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Department of State lands seeking UGB expansion on industrial park land
Boundary change would add 160 acres to the City of Prineville’s Urban Growth Boundary
March 18, 2013
The last time the City of Prineville expanded its urban growth boundary (UGB) in 2004, they followed their typical blueprint of adding multiple properties.
Nine years later, they might expand it again, but this time, the change will only involve a single piece of land.
The Oregon Department of State Lands (DSL) recently applied to add a 160-acre portion of its land to the City UGB with the intent of maximizing its value.
“Our job as an agency is to maximize returns to the Common School Fund,” said DSL Asset Manager John Russell.
He explained that the DSL was granted multiple properties throughout Oregon when the state first joined the Union in 1859. Whatever money they generate through development or sales of those lands goes to the Common School Fund, which provides money for public K-12 education statewide.
“We are trying to get our property set up for sale or development,” Russell said. “We actually try to be fairly entrepreneurial, operating in some ways more like a private sector entity than a state agency.”
The DSL owns a 160-acre, square-shaped portion of land on the west side of George Millican Road, just south of the current UGB. They want UGB inclusion because it enables City water and sewer hookups, and increases development options. In particular, it might attract data center companies, which have thus far preferred 160-acre, square-shaped properties.
The move would also enable the DSL to market their land along with an adjacent property to the north. Russell said that DSL formed an informal partnership with Premier West Bank when the two entities engaged in a border adjustment with their respective properties last summer.
At that time, the 160-acre DSL parcel in question was a rectangular-shaped piece of land that was located east of a similarly-shaped and similarly-sized property owned by Premier West Bank. The DSL property remained outside the UGB while the Premier West Bank property was included in the UGB.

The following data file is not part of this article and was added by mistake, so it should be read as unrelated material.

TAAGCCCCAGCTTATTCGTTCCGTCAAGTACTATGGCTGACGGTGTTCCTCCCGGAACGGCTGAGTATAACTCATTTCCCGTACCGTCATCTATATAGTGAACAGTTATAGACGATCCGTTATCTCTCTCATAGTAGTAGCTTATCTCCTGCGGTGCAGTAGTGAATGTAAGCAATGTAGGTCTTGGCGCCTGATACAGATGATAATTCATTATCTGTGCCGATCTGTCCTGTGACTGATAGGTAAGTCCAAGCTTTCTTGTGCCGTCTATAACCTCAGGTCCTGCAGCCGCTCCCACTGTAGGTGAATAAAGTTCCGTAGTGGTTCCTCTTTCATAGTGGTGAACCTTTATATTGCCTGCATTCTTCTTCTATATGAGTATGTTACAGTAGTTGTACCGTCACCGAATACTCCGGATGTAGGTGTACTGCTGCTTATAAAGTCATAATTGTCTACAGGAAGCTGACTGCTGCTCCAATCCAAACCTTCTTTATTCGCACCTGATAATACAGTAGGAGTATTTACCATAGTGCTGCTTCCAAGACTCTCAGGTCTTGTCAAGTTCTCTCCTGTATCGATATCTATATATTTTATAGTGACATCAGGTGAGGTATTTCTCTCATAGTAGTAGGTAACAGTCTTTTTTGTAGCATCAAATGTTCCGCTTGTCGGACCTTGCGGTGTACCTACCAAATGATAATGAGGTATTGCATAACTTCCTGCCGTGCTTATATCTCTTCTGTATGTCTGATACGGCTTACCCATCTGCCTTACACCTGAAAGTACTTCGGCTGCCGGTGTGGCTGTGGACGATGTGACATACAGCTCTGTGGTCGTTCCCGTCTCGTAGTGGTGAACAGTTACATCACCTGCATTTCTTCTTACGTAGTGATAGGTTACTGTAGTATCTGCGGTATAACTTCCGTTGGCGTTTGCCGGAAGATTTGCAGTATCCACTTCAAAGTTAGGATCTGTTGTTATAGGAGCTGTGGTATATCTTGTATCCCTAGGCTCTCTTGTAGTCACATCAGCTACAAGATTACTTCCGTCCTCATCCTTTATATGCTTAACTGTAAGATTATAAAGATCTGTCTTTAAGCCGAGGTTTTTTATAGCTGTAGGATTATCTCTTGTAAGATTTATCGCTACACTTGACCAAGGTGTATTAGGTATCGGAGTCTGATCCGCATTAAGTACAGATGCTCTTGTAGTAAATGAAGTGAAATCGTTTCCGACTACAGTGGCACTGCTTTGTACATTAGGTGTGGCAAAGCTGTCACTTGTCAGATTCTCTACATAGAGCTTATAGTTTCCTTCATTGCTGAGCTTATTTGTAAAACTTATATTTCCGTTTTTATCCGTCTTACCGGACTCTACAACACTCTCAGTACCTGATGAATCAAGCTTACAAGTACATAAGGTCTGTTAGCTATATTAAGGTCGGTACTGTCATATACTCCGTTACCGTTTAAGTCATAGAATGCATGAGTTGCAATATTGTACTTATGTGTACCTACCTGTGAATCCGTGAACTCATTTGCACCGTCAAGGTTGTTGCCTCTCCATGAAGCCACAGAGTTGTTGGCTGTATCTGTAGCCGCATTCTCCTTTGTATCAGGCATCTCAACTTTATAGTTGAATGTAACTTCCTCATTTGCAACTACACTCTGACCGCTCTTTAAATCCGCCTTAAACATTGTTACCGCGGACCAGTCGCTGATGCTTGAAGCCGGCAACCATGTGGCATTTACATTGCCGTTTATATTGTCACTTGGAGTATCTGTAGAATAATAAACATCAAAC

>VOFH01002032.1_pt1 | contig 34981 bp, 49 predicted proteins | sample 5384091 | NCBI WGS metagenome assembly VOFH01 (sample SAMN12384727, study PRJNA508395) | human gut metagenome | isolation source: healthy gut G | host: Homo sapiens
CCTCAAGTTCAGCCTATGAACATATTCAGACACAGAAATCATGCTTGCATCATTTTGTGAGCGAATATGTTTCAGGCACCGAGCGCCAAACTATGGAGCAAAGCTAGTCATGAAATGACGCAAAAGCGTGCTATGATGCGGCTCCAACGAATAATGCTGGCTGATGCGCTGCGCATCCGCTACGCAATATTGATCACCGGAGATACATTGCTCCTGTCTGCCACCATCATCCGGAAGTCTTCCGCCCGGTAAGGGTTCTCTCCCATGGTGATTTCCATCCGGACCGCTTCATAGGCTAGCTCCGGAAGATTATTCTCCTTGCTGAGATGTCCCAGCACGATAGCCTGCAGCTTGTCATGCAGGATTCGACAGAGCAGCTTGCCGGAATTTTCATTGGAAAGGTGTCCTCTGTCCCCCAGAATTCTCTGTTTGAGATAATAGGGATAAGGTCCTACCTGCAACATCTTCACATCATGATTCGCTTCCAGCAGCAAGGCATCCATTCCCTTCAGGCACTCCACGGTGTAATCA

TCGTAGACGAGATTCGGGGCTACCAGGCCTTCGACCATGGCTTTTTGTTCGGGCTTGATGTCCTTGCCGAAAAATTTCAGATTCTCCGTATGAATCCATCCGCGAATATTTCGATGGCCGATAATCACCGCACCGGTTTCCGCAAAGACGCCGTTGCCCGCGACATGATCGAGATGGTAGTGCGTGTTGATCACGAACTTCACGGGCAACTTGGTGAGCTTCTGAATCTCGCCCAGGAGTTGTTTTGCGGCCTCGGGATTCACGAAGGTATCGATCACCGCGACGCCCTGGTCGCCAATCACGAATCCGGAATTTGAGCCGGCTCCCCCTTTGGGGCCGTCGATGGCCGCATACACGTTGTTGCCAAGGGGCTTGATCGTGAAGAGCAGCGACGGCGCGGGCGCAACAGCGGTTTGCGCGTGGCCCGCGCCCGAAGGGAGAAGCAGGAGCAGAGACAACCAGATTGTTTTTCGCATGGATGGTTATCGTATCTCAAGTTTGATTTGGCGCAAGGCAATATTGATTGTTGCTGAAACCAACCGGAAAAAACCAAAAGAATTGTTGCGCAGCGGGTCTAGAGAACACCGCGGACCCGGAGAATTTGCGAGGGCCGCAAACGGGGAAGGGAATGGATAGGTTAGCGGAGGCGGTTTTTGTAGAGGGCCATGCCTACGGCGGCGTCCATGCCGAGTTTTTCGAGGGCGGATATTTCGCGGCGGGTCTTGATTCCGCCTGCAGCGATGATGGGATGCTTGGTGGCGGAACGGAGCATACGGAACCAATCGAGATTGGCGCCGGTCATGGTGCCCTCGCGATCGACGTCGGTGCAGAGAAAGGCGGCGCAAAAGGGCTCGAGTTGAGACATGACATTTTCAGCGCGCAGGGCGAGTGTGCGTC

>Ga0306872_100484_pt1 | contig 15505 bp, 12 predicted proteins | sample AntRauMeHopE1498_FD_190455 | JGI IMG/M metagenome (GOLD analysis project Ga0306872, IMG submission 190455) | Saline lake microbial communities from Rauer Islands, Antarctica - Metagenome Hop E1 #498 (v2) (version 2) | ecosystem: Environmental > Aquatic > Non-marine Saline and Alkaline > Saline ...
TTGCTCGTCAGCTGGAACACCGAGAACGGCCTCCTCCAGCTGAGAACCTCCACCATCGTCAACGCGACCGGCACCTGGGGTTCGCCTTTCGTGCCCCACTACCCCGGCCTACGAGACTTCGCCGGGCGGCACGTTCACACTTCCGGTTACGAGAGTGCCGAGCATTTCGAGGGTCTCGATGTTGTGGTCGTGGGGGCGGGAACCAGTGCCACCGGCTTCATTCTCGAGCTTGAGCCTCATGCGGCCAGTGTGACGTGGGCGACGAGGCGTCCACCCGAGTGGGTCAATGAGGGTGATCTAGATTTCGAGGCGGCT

A prospective data center had shown interest in the Premier West Bank property, but they preferred a square-shape parcel. To amend the situation, the City adjusted their UGB, and the two land owners altered their borders accordingly. Now, the square-shaped Premier West Bank property is located to the north of the DSL parcel, and remains in the UGB.
Because of the informal partnership that the DSL forged with the Premier West Bank, they feel that inclusion in the UGB would enable them to market their 160-acre property, or offer both parcels as a 320-acre piece of land.
“Just by the act of that switch, each partner gains value because it is a much more desirable piece,” Russell said.
The City of Prineville and Crook County planning commissions will hold a joint public hearing later this month to discuss the UGB application. If they approve the application, the Prineville City Council and Crook County Court will consider the change during a subsequent joint meeting.
While the City has no plans for a full-scale UGB expansion at this time, and does not typically add single properties at a time, they appear to support the DSL request. City Planning Director Scott Edelman pointed out that Facebook and Apple swallowed up a large chunk of their industrial land supply, leaving less available for future companies.
“This replenishes 160 of those acres to make sure we can continue with our land supply.”
Prineville City Manager Steve Forrester added that the inclusion of another industrial property — particularly a 160-acre, square-shaped one — gives them a more competitive edge when prospective companies come calling.
“Timing is really crucial with these guys, the data center industry as a whole,” he said. “It doesn’t even have to be a data center. Any company that is going to make a big investment is going to be time sensitive, and that is what we are trying to do is be ahead of that curve.”
The City of Prineville and Crook County planning commissions will hold a joint public hearing on March 27, regarding the Oregon Department of State Lands’ request to change the Prineville urban growth boundary. The meeting will be held at the Crook County Court meeting room, 320 N.E. Court St., at 7 p.m.